Duke policy provides ethical foundation for managing drug shortages
Hospitals and health systems faced with ongoing shortages of key drugs for cancer and other diseases should develop firm rationing policies based on transparency and fairness, researchers at Duke University Medical Center report.
In a Special Article published online Monday, Sept. 24, 2012 in the Archives of Internal Medicine, the Duke team outlined a policy adopted at Duke Medical Center that established clear-cut rules for apportioning scarce drugs using a hierarchy of clinical need and effectiveness.
Built on similar models that govern some organ donations, the Duke approach was written by the hospital's ethics committee and adopted by hospital leadership in 2011 as shortages of critical drugs occurred regularly.
In recent years, the U.S. Food and Drug Administration has announced hundreds of supply problems for lifesaving chemotherapy agents, pain medications, antibiotics and other drugs. Dozens of pharmaceuticals are on the shortage list at any given time, forcing doctors to switch patients to alternatives, delay treatments or cut dosages.
"There's no reason to believe things will get better and, in fact, they may get worse, so hospitals will have to deal with some very dicey issues," said Philip M. Rosoff, M.D., M.A., director of clinical ethics at Duke and lead author of the study. "For that reason, it's important to establish and follow an ethically defensible policy for how scarce resources are rationed."
In their article describing the development and implementation of the Duke Medical Center policy, Rosoff and co-authors outlined five essential components:
- Rules were transparent and open to review both internally and externally;
- The policy and its rationale were relevant, clinically necessary and clearly stated;
- Patients and doctors had a path for appeal;
- Rules were followed and enforced by all and for all;
- No patient or doctor was allowed special consideration.
"One of the issues that arises is the question of so-called 'special people,'" Rosoff said. "What if a major donor comes in, or someone who says they'd like to be a major donor? Does that person step to the front of the line? Our policy says no – all patients are treated equal."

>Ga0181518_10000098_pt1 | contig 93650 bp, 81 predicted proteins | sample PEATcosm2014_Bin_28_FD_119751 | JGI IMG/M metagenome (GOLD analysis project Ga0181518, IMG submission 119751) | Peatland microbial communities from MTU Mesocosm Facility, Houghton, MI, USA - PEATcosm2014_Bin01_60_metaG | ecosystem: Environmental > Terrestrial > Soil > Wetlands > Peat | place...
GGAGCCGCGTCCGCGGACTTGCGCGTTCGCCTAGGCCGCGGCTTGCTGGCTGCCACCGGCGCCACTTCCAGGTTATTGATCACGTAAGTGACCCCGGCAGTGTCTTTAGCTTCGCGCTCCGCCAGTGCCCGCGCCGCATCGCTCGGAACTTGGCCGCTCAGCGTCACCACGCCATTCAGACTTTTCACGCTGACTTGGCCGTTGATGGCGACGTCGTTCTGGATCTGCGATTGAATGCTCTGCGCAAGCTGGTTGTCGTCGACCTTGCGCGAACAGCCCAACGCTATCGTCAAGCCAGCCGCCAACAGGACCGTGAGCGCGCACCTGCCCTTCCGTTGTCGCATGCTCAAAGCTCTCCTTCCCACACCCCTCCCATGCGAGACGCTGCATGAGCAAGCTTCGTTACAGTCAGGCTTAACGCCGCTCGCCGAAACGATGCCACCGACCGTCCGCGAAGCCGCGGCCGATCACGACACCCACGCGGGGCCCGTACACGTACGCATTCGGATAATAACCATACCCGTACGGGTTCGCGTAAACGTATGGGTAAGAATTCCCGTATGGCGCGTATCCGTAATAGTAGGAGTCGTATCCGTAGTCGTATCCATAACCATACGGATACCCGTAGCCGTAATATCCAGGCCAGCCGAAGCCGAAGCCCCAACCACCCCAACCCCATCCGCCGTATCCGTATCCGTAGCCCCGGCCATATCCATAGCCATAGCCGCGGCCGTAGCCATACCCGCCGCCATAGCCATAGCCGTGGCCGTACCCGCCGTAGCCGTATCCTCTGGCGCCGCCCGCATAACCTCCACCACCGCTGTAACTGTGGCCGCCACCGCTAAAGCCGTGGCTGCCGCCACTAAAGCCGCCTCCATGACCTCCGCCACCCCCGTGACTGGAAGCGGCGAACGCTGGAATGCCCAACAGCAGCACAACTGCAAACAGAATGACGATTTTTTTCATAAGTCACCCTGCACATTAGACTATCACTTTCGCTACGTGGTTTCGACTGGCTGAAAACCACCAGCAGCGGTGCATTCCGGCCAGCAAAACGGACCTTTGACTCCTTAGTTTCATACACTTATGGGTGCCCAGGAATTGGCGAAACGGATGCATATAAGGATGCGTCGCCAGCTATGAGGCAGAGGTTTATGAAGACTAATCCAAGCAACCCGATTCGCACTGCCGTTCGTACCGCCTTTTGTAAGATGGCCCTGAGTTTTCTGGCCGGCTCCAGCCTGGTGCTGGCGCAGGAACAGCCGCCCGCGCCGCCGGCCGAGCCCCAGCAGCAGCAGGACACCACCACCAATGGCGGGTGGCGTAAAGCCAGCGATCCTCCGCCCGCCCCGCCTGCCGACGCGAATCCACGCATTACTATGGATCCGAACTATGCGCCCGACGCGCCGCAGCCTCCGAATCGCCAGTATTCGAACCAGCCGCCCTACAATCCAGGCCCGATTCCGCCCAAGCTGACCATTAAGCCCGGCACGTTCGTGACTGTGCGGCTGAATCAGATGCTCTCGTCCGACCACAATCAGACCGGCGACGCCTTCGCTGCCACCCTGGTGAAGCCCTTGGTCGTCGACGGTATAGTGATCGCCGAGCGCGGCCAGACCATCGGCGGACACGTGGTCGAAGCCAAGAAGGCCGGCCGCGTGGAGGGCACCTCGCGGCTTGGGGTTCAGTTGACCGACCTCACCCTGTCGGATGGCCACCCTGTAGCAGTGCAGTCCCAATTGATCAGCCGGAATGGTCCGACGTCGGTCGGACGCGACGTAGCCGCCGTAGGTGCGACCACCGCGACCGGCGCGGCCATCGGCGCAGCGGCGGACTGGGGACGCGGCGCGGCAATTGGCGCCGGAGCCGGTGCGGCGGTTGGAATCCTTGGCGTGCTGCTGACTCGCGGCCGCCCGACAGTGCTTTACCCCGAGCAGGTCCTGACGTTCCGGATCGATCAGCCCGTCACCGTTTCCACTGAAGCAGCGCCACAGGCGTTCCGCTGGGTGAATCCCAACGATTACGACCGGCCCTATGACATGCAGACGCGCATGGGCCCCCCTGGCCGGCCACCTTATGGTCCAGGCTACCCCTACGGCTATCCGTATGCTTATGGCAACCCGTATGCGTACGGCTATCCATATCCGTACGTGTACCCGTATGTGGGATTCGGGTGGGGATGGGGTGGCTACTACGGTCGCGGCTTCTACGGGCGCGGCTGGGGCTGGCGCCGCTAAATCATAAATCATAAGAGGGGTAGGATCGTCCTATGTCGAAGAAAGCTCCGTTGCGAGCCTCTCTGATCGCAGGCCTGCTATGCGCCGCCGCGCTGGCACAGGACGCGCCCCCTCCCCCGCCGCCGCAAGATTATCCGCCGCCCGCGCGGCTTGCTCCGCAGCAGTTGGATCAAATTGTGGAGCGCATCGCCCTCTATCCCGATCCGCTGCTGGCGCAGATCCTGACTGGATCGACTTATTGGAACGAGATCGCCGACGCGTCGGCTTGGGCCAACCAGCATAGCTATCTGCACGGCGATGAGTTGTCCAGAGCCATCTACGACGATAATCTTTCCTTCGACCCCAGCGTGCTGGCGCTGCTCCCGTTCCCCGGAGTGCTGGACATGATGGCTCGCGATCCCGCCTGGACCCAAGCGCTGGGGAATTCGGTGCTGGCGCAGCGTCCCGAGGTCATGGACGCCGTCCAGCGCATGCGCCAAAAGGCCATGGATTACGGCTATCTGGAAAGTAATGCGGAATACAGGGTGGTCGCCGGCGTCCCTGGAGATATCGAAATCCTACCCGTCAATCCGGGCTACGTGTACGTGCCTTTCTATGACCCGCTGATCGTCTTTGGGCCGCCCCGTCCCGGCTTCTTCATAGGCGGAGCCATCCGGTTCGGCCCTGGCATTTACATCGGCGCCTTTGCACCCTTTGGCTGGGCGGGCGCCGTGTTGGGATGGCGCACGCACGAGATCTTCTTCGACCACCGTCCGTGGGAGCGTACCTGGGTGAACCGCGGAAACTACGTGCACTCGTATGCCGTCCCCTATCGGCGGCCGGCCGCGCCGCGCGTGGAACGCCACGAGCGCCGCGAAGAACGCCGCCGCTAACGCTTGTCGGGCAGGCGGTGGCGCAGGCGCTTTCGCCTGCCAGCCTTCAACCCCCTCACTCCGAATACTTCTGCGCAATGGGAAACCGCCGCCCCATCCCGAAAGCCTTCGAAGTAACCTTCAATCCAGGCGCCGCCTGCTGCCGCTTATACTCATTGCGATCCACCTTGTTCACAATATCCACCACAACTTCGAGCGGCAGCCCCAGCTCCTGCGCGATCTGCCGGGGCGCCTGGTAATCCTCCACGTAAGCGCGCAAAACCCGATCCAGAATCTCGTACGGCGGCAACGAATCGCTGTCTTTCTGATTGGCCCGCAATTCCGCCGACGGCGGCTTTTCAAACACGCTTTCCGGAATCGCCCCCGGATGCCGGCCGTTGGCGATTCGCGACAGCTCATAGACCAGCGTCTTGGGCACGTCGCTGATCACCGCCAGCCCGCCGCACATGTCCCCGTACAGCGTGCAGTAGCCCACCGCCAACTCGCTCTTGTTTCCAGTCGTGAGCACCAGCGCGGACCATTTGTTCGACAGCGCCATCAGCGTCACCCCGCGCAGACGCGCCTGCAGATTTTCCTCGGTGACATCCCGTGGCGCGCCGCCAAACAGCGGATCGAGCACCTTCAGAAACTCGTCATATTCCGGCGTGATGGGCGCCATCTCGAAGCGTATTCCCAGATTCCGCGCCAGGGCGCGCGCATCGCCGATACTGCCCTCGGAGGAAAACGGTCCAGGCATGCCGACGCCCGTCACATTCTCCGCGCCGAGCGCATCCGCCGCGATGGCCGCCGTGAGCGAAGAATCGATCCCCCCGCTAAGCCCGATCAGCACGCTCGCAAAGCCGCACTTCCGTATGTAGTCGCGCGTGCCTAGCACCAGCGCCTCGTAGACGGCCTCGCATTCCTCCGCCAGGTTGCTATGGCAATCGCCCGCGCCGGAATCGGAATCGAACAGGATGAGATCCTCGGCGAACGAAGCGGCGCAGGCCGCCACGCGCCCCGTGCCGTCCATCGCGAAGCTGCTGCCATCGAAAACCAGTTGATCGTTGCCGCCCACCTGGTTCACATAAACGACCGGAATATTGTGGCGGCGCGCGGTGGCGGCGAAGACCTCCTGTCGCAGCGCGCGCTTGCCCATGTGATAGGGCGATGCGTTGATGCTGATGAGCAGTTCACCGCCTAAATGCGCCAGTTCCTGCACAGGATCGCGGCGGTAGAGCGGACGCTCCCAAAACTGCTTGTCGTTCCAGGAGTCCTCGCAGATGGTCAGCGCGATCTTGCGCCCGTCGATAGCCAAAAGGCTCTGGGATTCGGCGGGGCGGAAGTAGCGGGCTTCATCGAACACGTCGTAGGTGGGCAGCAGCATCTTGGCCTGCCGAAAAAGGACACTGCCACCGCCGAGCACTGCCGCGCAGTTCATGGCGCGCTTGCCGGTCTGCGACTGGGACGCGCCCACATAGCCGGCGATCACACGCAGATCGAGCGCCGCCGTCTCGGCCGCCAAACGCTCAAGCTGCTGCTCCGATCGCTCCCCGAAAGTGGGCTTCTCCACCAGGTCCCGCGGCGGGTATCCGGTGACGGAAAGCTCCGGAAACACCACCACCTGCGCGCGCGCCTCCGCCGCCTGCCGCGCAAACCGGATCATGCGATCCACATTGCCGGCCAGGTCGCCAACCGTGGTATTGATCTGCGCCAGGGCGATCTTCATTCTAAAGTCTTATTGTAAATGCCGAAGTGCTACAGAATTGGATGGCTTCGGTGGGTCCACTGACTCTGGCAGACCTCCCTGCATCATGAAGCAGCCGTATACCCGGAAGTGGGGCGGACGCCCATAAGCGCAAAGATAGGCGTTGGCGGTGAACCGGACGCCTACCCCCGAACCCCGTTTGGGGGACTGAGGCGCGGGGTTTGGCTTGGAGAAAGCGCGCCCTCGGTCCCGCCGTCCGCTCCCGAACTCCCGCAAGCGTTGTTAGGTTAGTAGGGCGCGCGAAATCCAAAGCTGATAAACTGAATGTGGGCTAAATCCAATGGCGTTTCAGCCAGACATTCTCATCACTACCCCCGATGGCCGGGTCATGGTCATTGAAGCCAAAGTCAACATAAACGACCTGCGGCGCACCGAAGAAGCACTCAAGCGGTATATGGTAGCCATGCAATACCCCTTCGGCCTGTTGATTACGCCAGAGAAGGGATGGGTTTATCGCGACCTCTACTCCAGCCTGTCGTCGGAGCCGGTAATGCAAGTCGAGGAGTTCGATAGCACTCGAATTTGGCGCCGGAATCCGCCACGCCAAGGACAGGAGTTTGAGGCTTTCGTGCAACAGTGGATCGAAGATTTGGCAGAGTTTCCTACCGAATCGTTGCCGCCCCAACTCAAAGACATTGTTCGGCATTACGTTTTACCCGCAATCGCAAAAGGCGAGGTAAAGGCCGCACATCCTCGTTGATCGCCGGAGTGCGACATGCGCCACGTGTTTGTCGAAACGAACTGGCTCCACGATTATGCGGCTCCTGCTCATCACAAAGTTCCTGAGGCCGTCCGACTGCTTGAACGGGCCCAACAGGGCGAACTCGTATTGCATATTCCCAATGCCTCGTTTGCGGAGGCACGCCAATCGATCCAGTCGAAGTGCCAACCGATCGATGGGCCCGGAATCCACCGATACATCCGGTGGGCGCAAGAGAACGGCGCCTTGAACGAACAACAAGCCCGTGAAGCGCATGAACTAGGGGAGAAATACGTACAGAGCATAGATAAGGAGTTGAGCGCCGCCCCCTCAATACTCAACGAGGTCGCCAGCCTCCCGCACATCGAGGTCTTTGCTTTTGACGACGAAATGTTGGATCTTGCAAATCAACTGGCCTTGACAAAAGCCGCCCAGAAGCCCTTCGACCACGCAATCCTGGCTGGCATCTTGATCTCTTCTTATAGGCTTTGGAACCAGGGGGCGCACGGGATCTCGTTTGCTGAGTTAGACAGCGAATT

While each shortage was unique, Rosoff said having the policy provided a uniform approach to managing different situations. When drugs were flagged as running low, hospital officials immediately responded by taking inventory of remaining stock, determining when and how additional supplies might become available, reducing waste and paring back on usage.
One tactic was to restrict scarce drugs for FDA-approved uses, or in circumstances with firm, scientific evidence of benefit. As a result, a chemotherapy agent approved solely for breast cancer could not be used "off label" for other types of cancers unless there was strong published evidence to support it.
Hospital officials also strategically scheduled patients who needed the same drugs on the same day, pooling the small leftover amounts in single vial containers to reduce waste.
In certain critical shortage situations, Duke also had rules giving priority to existing patients, new patients from the immediate referral region, and patients who could be cured by the drug.
Rosoff said Duke's experience could be instructive to most other institutions, but noted that the hospital benefitted from having a compounding pharmacy, which enabled it to produce many scarce drugs when raw materials were available. He said that capacity created additional ethical dilemmas, requiring strong communication and cooperation with surrounding hospitals.
"We had to make some difficult decisions, most of which we foresaw in the creation of the policy," Rosoff said. "There have been several issues we thought could happen, but haven't happened yet, so in that sense, it's been very gratifying."